In June 2015, US Treasury Secretary, Jack Lew, introduced The New 10 Campaign in which a woman will be featured on the newly redesigned $10 bill in the year 2020. The circulation of the new $10 bill will coincide with the 100th anniversary of the 19th Amendment, which gave women the right to vote. The redesigned $10 will also include symbols of democracy. Issues up for debate are what woman will be featured on the bill and the choice of democratic symbols. Anyone can provide feedback on these questions on the Treasury’s social media sites, https://thenew10.treasury.gov/
Image from U.S. Department of Treasury
It’s been over 100 years since a woman has been featured on US paper currency. First Lady Martha Washington was illustrated on the $1 silver certificate in the late 1800s. Pocahontas was illustrated on the $20 bill from 1865-1869.
Some of the most popular choices for the new $10 bill in the news and social media are Eleanor Roosevelt, Harriet Tubman, and Rosa Parks. Senator Barbara Mikulski has recently introduced legislation to feature Harriet Tubman on the $10 bill in recognition of her work for in the abolitionist movement, the Underground Railroad, and women’s rights.
Harriet Tubman; wikimedia.org Eleanor Roosevelt; wikipedia.org
This campaign has stirred a significant amount of excitement as well as controversy. Some critics argue that Alexander Hamilton should remain on the $10 bill because he created America’s financial system and saved the United States from economic collapse. Hamilton also played a fundamental role in the creation and promotion of the U.S. Constitution and was the first Secretary of the Treasury.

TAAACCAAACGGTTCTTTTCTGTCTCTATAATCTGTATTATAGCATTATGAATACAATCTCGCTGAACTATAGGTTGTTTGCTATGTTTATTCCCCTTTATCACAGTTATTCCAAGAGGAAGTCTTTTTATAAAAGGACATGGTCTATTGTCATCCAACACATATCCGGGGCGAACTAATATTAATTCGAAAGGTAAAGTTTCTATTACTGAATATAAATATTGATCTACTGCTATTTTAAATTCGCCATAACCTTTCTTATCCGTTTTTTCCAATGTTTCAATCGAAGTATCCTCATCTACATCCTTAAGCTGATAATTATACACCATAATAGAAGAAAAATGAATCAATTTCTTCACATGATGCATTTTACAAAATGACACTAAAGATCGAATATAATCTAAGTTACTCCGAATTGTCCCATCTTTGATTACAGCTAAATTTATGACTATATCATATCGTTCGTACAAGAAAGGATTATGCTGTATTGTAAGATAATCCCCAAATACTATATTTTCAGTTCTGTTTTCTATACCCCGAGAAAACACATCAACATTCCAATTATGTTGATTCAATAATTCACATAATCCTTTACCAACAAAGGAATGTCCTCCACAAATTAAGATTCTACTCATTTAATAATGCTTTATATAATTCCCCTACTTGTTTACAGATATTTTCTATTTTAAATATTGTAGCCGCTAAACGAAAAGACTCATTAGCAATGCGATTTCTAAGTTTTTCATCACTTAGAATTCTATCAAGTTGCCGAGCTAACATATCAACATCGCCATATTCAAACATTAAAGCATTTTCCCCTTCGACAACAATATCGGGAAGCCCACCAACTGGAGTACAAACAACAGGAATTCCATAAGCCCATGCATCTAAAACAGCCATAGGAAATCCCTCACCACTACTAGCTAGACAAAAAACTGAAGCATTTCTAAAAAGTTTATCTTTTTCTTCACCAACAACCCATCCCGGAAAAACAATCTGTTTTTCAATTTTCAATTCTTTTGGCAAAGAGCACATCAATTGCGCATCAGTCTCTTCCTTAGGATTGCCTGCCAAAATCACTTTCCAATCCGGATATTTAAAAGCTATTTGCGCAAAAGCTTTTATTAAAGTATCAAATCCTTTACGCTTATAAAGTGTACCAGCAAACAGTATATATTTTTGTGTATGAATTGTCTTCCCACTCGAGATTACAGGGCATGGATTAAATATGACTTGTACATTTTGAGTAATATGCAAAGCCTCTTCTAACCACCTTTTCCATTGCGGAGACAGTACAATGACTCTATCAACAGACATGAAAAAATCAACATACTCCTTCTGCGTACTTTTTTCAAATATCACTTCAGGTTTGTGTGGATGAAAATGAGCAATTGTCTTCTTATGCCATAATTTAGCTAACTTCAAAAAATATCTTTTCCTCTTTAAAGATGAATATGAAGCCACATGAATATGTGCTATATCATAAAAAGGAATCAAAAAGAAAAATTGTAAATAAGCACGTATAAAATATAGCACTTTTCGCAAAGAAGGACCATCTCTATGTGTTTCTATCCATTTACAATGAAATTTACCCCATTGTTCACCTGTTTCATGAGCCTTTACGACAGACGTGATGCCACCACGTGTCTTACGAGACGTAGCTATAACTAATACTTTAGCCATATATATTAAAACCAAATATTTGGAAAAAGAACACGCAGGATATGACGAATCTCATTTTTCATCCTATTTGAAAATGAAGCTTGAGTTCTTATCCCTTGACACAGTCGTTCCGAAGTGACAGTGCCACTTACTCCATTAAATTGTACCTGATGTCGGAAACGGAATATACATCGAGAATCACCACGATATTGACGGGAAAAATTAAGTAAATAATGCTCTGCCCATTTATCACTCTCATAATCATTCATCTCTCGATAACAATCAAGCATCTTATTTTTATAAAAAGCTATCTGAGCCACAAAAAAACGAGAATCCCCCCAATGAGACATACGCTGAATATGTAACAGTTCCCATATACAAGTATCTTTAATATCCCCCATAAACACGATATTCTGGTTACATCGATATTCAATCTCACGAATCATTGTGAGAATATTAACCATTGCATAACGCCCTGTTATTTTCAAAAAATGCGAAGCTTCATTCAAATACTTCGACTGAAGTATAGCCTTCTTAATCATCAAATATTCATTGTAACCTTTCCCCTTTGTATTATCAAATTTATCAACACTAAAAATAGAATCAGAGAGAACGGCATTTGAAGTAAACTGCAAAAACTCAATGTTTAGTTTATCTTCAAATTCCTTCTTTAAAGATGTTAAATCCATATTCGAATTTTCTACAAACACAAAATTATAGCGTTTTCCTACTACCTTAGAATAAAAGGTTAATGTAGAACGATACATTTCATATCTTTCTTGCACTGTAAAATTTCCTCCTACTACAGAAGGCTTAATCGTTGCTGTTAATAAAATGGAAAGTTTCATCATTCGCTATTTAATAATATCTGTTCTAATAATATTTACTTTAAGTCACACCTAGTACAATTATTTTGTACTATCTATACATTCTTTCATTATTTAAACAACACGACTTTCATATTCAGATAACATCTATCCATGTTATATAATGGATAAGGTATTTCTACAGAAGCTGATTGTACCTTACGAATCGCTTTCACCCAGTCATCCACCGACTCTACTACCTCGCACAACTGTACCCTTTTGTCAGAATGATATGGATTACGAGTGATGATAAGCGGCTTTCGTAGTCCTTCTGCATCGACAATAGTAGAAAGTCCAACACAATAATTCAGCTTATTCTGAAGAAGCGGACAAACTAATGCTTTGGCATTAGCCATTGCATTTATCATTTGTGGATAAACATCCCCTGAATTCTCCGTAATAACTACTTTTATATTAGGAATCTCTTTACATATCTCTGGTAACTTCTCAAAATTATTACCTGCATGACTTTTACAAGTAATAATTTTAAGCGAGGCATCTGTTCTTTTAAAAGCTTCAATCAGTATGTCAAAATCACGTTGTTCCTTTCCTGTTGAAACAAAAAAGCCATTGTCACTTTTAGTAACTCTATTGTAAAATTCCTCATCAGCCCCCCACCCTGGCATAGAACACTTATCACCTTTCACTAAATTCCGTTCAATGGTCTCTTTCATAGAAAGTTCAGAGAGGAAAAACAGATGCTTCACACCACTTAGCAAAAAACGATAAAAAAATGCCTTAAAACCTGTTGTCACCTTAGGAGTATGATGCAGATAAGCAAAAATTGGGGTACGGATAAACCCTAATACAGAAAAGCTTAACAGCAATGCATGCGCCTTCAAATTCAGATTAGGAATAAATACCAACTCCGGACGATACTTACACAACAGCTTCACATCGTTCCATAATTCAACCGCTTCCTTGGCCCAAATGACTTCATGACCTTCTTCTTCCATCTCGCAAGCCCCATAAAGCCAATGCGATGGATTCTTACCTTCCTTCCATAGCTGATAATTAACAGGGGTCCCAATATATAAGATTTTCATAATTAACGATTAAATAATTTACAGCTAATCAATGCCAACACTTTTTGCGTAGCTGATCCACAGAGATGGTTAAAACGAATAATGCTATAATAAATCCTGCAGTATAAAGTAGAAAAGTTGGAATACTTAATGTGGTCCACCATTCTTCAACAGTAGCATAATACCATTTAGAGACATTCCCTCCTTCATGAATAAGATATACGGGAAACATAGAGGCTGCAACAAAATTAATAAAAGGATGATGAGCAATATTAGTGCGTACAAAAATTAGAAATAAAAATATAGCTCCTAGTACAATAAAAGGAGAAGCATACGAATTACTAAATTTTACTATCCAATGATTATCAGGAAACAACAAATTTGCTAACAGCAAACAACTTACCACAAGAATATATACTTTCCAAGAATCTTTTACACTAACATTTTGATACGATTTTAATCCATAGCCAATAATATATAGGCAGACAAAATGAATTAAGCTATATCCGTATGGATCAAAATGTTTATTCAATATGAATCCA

Alexander Hamilton; wikipedia.org
Other critics argue that a woman should be on the $20 bill instead of the $10 bill. A grassroots group called Women on 20s has petitioned President Obama to encourage Treasurer Lew to represent a woman on paper currency. Currently, Andrew Jackson is featured on the $20 bill. Woman on 20s argues that a notable American woman should be represented on the $20 instead of Jackson because of his mistreatment of Native Americans and his opposition to the central banking system. Presidential candidate Hilary Clinton has also recently voiced support for the representation of a woman on a $20 bill.
The Treasury has stated that Hamilton will somehow remain on the bill, but it’s not yet clear what that means. It’s possible that there will be two versions of the redesigned $10. By the end of this year, the Treasury will announce which woman was selected to be represented on the new bill.
Archer, Sarah. The New Ten’s Two-Body Problem. The New Yorker, June 29, 2015. http://www.newyorker.com/business/currency/the-new-tens-two-body-problem
Bollinger, Josh. Mikulski Works to Put Tubman on $10 Bill. The Star Democrat, July 16, 2015. http://www.stardem.com/news/local_news/article_c26a5f8b-995a-50c7-9aa7-648c3b7f8b4b.html
Donnan, Shawn. New $10 Bill to be First US Banknote Featuring Woman in 100 Years. Financial Times, June 18, 2015. http://www.ft.com/cms/s/0/72f7e99e-156b-11e5-9509-00144feabdc0.html#axzz3gYMbfdHh
Forbes, Steve. Why Erasing Hamilton from the $10 is Erasing our History. Forbes, June 20, 2015. http://www.forbes.com/sites/steveforbes/2015/06/20/why-erasing-hamilton-from-the-10-bill-is-erasing-our-history/
Masunaga, Samantha. “Plan for Woman on $10 Bill Lauded.” Los Angeles Times, June 19, 2015.